Alliances are meant to be a two-way street–what is the United States getting from the US-Israel alliance now other than a lot of grief? The Washington Institute argues that the US and Israel are able to cooperate on security issues in the Middle East, but most of these security issues only exist in the first place as a direct result of that alliance. It is like being friends with someone whose house often gets sets on fire, noticing that the very same people are trying to set your house on fire, and justifying the relationship on the basis of “well, at least we can both try to prevent arson together”.
It doesn’t help that current (and former–he was Prime Minister in the late nineties as well) Israeli Prime Minister Benjamin Netanyahu has consistently rejected US lead efforts to resolve Israel’s problem with Palestine diplomatically. Netanyahu refuses to halt settlement construction, to stop blockading the Gaza Strip, or to grant basic protections to the Palestinians living in the occupied territories. He also has unreasonable demands, such as his demand that a future Palestinian state be entirely demilitarised while Israel is permitted to maintain is military strength. It is as if you have a friend whose house often gets set on fire, notice that the very same people are trying to set your house on fire, come up with a plan to stop it, and your friend says “meh, it’s not worth it–you can handle a little arson now and again, can’t you?”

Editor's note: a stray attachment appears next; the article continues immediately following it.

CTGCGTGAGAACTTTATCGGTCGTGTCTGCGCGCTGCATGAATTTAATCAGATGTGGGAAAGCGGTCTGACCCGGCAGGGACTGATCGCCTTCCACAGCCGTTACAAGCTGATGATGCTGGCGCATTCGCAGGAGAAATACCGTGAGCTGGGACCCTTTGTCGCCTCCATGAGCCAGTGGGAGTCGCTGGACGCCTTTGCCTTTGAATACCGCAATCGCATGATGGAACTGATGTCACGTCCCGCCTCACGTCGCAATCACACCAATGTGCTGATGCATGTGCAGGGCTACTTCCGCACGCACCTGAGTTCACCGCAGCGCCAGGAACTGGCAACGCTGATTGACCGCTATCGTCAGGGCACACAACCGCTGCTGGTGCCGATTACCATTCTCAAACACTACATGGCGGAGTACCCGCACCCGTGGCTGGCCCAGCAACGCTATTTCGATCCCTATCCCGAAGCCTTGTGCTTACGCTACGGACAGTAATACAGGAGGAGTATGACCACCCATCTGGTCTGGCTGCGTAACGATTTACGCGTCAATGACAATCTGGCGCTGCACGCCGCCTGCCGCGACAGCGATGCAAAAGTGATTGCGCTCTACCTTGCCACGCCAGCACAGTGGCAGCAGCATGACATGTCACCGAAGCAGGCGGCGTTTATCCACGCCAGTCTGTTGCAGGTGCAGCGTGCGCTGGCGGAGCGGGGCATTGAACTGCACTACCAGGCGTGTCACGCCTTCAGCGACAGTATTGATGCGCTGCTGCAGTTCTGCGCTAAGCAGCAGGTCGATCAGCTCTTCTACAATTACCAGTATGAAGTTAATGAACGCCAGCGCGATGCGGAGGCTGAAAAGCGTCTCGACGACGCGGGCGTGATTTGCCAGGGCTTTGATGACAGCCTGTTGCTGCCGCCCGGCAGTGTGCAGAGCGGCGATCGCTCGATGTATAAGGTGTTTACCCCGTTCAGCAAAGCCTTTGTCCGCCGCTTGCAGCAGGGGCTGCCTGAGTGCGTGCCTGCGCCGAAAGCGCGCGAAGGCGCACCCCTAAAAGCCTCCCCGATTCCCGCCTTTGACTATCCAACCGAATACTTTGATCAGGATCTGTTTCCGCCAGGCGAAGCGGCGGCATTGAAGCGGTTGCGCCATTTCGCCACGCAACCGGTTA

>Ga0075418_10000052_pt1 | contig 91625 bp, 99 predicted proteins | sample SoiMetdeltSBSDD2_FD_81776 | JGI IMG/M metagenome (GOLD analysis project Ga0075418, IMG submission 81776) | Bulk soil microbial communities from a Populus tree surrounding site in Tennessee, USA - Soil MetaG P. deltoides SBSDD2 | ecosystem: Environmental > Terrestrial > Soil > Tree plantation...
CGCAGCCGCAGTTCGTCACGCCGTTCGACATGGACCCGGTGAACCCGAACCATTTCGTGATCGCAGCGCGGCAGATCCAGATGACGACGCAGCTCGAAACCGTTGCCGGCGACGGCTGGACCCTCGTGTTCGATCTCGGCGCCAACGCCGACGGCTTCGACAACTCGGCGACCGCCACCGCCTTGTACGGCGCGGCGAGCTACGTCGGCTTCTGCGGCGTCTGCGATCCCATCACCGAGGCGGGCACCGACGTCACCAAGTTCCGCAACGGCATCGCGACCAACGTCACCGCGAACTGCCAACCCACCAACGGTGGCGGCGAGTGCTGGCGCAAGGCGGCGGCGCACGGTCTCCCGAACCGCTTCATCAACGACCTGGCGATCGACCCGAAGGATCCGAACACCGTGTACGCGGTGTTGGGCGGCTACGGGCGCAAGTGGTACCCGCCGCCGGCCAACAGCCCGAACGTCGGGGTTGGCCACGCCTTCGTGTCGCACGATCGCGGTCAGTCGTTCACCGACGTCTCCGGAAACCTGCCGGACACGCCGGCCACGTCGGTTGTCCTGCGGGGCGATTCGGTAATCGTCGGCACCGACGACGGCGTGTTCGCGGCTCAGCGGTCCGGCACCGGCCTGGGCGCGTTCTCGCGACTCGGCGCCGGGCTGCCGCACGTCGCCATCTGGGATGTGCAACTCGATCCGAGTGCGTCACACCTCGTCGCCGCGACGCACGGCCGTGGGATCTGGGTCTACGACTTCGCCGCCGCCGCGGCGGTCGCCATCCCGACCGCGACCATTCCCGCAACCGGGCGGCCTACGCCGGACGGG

The justification ultimately resorted to is that Israel is “the only democracy in the Middle East”, which has several problems with it–it’s not true (there are other democratic countries in the Middle East), if Israel’s a democracy, it’s not a very free one for its Arab population (Israel itself has numerous civil rights issues that make its description as “democratic” seem hollow), and further more, why do we care? Let’s look at each briefly:
First, there are other democratic countries in the Middle East:
- Turkey is a democratic Middle Eastern country and has been for most of the last century
- Even if Turkey wasn’t democratic, in the aftermath of the Afghanistan and Iraq Wars, if you believe them to have been in any way reasonably successful, this is no longer true
- In any event, after the Arab Spring this is definitely no longer true
Second, Israel has numerous documented civil and human rights violations that call into question whether the fact that its democratic has any significant moral or ethical meaning, even if you think democracies are inherently better than other forms of government. There’s a lot written on this; Wikipedia’s as good a place to start as any for those interested in that line of argument.
Lastly, and what I think is most compelling, how does a state being democratic help the United States in any way? How does it materially benefit American citizens that Israel is a democracy? I see no intrinsic benefits here. Economically, we have a harder time profiting from trade with the Middle East as a result of this alliance. Militarily, this alliance results in the overstraining of our military resources. Israel has developed nuclear weapons, it is perfectly capable of defending itself. What the United States is doing amounts to grandstanding for moral principles that do not correspond with reality while the US national interest continues to take hit after hit, sapping America’s strength and weakening its position abroad. These chronically bad relations with so many people and nations in the Middle East are simply unnecessary and damaging. If we’re serious realists who truly care about the American national interest then it’s time for a change of policy–it’s time to dump the US-Israel alliance.